PHOENIX – They called his name and rose as one, more than 18,000 fans cheering for Mike D'Antoni and those six seasons of breathless basketball, those two trips to the Western Conference finals. D'Antoni's face flashed on the overhead video screen, the roar began to build some more and … nothing.
The Phoenix Suns turned out the lights on D'Antoni, drowning the arena in dark, his visage disappearing from the scoreboard only a few moments after it appeared. With one flip of the switch, their old coach faded to black, not unlike his messy exit from the franchise seven months ago.
Among some of these Suns, D'Antoni was gone before he left. His deteriorating relationship with the team's general manager, Steve Kerr, had consumed him, drained him of his spirit. After the Suns lost the first three games of their opening-round playoff series with the San Antonio Spurs, the loathed rival they could never get past, D'Antoni gathered the team for what could be its final practice.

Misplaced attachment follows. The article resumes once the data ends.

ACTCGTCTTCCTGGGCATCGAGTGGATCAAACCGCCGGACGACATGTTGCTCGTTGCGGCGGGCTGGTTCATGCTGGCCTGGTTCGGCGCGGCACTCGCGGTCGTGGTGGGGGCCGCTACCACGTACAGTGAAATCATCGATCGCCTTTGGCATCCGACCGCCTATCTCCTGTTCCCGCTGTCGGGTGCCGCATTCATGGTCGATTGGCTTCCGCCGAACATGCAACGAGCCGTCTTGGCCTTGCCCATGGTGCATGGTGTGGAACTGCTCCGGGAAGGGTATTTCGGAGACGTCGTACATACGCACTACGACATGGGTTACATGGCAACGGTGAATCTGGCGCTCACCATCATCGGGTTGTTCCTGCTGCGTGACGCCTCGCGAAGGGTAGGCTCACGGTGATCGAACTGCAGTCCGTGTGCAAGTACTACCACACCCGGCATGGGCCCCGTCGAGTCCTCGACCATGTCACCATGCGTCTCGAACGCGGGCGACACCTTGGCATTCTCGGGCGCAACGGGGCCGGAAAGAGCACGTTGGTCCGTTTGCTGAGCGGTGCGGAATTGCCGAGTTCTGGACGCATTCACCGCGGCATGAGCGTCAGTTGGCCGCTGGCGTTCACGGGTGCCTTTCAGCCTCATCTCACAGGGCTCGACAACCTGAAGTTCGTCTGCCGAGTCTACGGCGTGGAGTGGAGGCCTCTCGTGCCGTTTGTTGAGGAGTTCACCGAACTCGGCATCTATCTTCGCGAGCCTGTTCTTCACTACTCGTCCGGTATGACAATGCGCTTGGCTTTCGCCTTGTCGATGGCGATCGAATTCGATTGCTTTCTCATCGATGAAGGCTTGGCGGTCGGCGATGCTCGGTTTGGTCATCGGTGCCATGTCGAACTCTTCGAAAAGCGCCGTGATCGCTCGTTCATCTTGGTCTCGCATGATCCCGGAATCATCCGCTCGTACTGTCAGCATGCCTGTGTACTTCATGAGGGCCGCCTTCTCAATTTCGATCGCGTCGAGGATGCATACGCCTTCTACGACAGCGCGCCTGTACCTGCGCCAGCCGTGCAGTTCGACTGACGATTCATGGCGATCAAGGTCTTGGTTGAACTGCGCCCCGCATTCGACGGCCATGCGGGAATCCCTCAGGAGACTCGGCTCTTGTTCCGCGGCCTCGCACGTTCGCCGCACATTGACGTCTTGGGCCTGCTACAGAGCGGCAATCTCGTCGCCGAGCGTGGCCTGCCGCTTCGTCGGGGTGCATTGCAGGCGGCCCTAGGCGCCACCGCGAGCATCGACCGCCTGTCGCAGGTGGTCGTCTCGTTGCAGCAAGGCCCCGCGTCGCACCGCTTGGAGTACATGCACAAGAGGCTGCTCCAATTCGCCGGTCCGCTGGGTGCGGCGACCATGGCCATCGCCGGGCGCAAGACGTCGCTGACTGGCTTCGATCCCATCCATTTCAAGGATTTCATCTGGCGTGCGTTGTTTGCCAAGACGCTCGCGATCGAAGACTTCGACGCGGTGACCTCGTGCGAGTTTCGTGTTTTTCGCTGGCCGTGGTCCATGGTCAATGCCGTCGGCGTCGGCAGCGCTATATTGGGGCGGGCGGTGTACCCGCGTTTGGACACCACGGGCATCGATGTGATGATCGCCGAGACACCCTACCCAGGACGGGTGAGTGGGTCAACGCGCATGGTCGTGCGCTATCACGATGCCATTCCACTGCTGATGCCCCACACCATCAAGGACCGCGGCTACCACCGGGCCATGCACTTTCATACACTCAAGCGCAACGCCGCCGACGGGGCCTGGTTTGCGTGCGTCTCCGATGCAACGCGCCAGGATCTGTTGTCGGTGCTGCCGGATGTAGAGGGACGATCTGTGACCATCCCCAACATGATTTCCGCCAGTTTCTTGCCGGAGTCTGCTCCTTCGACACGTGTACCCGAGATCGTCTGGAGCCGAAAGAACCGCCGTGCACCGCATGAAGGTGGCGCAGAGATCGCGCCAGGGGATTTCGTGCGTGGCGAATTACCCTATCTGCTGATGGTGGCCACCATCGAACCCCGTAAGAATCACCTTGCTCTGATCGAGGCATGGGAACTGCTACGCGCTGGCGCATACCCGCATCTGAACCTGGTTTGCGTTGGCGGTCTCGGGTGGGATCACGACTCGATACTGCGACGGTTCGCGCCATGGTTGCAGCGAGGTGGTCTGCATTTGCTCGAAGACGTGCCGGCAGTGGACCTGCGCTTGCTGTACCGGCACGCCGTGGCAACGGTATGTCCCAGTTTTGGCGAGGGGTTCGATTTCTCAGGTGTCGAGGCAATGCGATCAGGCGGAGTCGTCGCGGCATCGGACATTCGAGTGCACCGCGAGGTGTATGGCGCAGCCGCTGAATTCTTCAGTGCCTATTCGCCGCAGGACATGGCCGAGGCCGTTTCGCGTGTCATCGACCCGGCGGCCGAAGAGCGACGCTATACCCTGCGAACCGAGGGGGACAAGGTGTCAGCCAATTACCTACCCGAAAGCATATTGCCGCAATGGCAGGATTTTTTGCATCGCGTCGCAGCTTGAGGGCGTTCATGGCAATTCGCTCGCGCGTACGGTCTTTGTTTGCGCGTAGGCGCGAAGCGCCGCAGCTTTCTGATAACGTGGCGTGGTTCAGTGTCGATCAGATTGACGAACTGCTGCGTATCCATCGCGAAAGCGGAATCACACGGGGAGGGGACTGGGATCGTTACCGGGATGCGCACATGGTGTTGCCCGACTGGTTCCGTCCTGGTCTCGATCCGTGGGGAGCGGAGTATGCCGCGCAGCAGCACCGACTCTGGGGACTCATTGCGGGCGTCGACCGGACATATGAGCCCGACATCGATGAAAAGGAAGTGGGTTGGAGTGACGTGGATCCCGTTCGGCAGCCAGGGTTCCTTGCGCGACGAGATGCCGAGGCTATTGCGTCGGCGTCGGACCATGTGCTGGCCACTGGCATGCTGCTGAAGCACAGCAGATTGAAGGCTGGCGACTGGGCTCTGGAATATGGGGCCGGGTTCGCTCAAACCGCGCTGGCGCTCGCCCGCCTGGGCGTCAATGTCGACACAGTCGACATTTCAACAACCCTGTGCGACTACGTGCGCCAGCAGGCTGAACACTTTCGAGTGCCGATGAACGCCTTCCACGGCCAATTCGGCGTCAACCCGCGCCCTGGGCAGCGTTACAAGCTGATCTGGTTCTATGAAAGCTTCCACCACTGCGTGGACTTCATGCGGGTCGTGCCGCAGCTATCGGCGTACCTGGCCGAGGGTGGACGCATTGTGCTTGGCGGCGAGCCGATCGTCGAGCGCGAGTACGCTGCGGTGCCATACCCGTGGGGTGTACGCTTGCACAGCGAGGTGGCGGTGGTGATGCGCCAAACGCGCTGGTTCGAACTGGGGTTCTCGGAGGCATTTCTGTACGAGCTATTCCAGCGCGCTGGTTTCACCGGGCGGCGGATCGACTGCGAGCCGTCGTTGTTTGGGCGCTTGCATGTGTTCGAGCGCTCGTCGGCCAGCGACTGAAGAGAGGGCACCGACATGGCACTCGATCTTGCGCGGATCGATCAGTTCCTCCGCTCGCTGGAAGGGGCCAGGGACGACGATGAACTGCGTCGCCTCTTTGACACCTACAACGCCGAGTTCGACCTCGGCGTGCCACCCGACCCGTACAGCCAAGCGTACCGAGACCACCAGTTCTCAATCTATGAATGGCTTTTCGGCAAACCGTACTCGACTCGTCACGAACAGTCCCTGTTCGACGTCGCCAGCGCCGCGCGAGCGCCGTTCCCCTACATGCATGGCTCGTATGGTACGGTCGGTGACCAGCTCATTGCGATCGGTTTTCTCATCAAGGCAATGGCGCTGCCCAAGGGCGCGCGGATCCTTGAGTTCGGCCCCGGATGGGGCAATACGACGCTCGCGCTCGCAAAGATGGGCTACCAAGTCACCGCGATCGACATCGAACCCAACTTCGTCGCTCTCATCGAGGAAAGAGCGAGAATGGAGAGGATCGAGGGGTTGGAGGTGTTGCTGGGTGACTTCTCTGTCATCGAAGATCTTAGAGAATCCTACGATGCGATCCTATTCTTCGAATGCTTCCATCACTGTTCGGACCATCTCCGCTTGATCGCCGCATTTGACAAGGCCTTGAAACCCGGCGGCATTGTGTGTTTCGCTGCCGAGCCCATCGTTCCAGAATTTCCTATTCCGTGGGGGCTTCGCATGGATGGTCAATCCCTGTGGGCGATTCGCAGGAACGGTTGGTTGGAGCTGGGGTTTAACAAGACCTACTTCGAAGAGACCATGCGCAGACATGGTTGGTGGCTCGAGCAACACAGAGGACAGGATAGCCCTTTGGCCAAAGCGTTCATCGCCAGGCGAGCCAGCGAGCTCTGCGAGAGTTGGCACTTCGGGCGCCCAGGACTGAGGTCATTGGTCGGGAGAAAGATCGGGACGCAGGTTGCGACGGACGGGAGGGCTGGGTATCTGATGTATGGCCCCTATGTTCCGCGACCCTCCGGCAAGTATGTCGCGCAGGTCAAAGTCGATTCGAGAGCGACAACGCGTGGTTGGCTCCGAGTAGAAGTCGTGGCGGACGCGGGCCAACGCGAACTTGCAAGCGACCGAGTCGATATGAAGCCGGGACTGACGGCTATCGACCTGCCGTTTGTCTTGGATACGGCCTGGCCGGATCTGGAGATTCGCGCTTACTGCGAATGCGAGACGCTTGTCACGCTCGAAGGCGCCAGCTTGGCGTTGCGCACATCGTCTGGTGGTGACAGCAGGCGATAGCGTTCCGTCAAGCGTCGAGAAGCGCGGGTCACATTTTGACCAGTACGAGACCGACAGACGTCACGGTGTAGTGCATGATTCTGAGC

"Well, guys," D'Antoni said, according to a witness, "we basically need a miracle."
Some of the players were stunned. This is how he prepared them for an elimination game? A miracle? Even D'Antoni had stopped believing. Deep down, he knew these Suns had become a mirage in the desert.
For all the nostalgia that swept through US Airways Center on Monday, D'Antoni needed this change as much as the Suns needed it. The New York Knicks handed him a $24 million contract. In two years, they might also deliver him LeBron James. Already, D'Antoni has the Knicks playing fast and hard. If he gets his eight-man rotation into the playoffs, even in the muddled East, he'll be a Broadway star. Wasn't this the best time to take on a new challenge?
D'Antoni concedes only this much: "I think you run your course sometimes."
The same could be said of his seven-seconds-or-less Suns. There's a reason why both D'Antoni and Steve Nash pushed so hard for the trade that sent Shawn Marion to the Suns for Shaquille O'Neal. Marion's moodiness had begun to wear on everyone. The team had gone stale.
Kerr again shook up the roster last week for similar reasons, swapping two D'Antoni favorites, Raja Bell and Boris Diaw, for talented swingman Jason Richardson and forward Jared Dudley. Neither Bell nor Diaw was happy playing for Terry Porter, and Nash, having lost his best friend, told reporters this past weekend that "I feel like I've been traded."